Air raid sirens are not a normal part of childhood, and this frightening sound will always remain with any child in a war zone. Most readers will not have experienced this dread.
Some of you will talk about tucking under desks or lining up against walls for nuclear attack practice. Families with money and houses built bomb shelters in their back yards. Black and yellow signs on buildings and subways pointed to bomb shelter areas.
We took home large posters from my school that gave detailed illustrations regarding protecting ourselves if Russia attacked with an atom bomb. Yes, it was Russia even then.
We were all issued dog tags with our name, birthdate, and religion on them and always instructed to wear them around our necks. It never occurred to me that they would use it for identifying my dead body in the event of an attack. After all these years, I have no idea where mine is, but I remember wearing them.
Those were upsetting times that students tried to see as common as fire drills, but they weren’t; it was preparation for destruction, disappearing in a flash. We had so little concern (forget any fear) because our teachers modeled the calm behavior that we then incorporated into our thinking. If they weren’t afraid, why should we be, was our attitude. No parents in my neighborhood ever brought up the topic and dutifully hung up the posters as though they were artwork.
No one talked to us about death and destruction, only that we were expected to act a certain way and things would be OK. But, if they were going to be “OK,” why did we need those dog tags or the posters? The question never entered our minds, seemingly.
How many of you sat in your living room with all the drapes drawn, daring not to whisper a word as the local air raid warden made rounds? As a very young child, my family did, and I can still recall, what it was like to have a rudimentary, pump-action fire extinguisher in the hallway outside our apartment in a poorly constructed wooden building. Ironically, the “fire extinguisher” never contained water.
The invasion in Ukraine is disturbing to us adults, but for the children, what is it, and how will it affect them? I heard one little boy on TV say, “They’re going to kill us.” The saying we often use is only the strong survive, but overt survival doesn’t tell the deeper story and any damage done.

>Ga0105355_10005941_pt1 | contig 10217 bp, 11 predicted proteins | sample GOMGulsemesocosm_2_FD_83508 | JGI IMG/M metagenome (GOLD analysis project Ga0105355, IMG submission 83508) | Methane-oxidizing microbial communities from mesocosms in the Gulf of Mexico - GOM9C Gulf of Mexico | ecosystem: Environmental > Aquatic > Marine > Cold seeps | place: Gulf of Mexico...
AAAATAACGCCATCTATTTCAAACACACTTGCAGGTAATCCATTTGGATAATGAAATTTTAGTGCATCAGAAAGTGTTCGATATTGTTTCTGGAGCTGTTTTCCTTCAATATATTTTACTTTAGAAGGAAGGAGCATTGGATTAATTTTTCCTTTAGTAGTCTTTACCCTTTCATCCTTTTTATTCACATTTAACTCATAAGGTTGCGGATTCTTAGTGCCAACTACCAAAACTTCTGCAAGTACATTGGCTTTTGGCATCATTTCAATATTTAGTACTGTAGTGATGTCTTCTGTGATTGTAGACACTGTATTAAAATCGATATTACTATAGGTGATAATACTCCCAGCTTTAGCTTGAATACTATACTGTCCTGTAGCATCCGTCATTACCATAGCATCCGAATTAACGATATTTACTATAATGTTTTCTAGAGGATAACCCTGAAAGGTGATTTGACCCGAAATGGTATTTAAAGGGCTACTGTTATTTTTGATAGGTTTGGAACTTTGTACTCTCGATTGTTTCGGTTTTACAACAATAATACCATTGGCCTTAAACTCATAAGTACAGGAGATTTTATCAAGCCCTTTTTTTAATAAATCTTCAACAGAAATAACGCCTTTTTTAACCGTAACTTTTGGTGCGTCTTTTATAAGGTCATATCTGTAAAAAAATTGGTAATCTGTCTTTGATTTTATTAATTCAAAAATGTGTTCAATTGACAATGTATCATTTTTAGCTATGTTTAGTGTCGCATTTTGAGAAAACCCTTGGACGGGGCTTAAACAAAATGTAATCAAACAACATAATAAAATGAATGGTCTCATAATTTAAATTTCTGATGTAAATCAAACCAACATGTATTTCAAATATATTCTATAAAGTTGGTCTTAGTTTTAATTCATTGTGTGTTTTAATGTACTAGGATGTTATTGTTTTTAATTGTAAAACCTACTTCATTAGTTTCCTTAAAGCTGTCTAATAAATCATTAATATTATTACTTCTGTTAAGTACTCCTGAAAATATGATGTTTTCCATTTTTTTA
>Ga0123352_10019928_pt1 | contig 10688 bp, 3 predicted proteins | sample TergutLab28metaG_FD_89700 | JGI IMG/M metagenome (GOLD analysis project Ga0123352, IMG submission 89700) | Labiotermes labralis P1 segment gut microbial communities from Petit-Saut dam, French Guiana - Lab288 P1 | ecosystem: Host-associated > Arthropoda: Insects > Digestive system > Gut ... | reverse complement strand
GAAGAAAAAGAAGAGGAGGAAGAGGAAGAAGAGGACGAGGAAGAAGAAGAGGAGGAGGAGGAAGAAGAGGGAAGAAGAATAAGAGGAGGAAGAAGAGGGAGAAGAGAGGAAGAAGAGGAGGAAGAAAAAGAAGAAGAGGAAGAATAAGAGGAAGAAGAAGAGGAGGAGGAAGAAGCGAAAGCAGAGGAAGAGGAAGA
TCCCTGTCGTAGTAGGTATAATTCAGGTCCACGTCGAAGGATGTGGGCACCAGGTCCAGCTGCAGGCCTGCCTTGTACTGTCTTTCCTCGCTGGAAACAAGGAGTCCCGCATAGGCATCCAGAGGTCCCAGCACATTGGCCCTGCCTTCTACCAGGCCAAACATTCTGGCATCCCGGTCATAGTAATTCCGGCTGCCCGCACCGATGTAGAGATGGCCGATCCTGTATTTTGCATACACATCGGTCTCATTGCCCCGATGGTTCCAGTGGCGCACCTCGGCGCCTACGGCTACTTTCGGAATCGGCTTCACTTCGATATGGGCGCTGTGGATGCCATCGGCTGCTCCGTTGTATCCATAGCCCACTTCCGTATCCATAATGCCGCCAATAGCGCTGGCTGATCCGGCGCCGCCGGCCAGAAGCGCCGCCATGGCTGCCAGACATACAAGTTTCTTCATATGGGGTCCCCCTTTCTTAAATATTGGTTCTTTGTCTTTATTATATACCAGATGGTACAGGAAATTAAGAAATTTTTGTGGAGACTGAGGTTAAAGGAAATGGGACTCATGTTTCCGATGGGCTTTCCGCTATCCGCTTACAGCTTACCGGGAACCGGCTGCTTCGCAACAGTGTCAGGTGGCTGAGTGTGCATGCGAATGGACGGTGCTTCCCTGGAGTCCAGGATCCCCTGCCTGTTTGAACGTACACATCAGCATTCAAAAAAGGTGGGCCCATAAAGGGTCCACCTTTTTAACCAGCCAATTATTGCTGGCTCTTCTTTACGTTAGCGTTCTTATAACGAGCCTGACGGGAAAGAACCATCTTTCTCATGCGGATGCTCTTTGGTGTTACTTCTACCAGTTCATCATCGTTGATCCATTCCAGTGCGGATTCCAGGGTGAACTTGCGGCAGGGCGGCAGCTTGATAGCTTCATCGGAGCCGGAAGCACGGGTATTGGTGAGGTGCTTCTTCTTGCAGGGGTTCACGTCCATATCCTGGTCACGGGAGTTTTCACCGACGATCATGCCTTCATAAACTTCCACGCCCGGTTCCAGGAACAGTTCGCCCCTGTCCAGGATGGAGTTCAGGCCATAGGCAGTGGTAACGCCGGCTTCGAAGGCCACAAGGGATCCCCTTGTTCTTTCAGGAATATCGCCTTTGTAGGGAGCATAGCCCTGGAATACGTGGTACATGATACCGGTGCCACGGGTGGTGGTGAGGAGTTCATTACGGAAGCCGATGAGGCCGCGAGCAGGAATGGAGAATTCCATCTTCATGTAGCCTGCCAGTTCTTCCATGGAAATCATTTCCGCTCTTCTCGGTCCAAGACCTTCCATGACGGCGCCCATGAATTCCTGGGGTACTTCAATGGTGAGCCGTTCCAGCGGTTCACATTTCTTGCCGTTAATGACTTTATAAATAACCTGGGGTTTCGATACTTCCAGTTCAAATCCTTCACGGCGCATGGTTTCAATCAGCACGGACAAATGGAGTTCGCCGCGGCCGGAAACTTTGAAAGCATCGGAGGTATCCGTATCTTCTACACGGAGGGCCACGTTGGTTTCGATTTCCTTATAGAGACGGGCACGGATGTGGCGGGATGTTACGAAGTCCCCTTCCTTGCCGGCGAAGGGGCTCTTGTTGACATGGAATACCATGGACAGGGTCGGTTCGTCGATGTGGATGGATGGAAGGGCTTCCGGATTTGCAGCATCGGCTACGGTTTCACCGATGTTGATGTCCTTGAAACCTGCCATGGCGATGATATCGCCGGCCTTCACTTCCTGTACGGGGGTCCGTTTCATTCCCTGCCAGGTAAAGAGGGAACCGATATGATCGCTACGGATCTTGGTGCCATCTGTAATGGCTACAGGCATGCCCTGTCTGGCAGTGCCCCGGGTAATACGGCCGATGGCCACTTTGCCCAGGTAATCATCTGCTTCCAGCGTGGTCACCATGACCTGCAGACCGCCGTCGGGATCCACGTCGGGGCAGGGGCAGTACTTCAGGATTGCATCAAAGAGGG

Incredibly, some research points toward children being more resistant to after-war effects. “Yet many practitioners recognized that even amidst armed conflicts or recent mass displacement, children and adolescents exhibit agency that is an important resource for coping, adjustment, and resilience.”
But as opposed to wars in the past where the military were the primary targets, wars now are considered low intensity where “under these…circumstances civilians, including children, as well as the infrastructure of the society become targets.” The entire social fabric of society is damaged in its entirety, leaving some of the citizens terrorized. How will this affect the future of that generation and the generation they are raising?
Exposure to war violence is viewed as intergenerational, and its effects may play out in many areas; violence, mental health issues, and physical health. Children enmeshed in the turbulence of a war zone may be desensitized or immune to violence. Can anyone dare to predict how they will be affected?
Much of the research has mentioned PTSD, primarily in domestic situations, but there is a lack of longitudinal study with children and war experiences at this point. We know trauma can affect brain development, and we might conclude that these children could have stunted growth in some areas of their brains, personalities, and ability to relate to others.
Right now, what would seem to be the one thing that may be most helpful for children in these situations? I think it might be what it was during our atom bomb drills; parental reassurance and support, as well as teachers who model appropriate behavior and provide extra help when needed.
We can’t stop unconscionable, murderous dictators, who are more criminal than politicians, but we can help our kids and adults. Continuing to plan for a more promising future, maintaining close social connections, and caring for each other are three means to a brighter future.
Holding a position of hope is one power we retain in the direst of situations.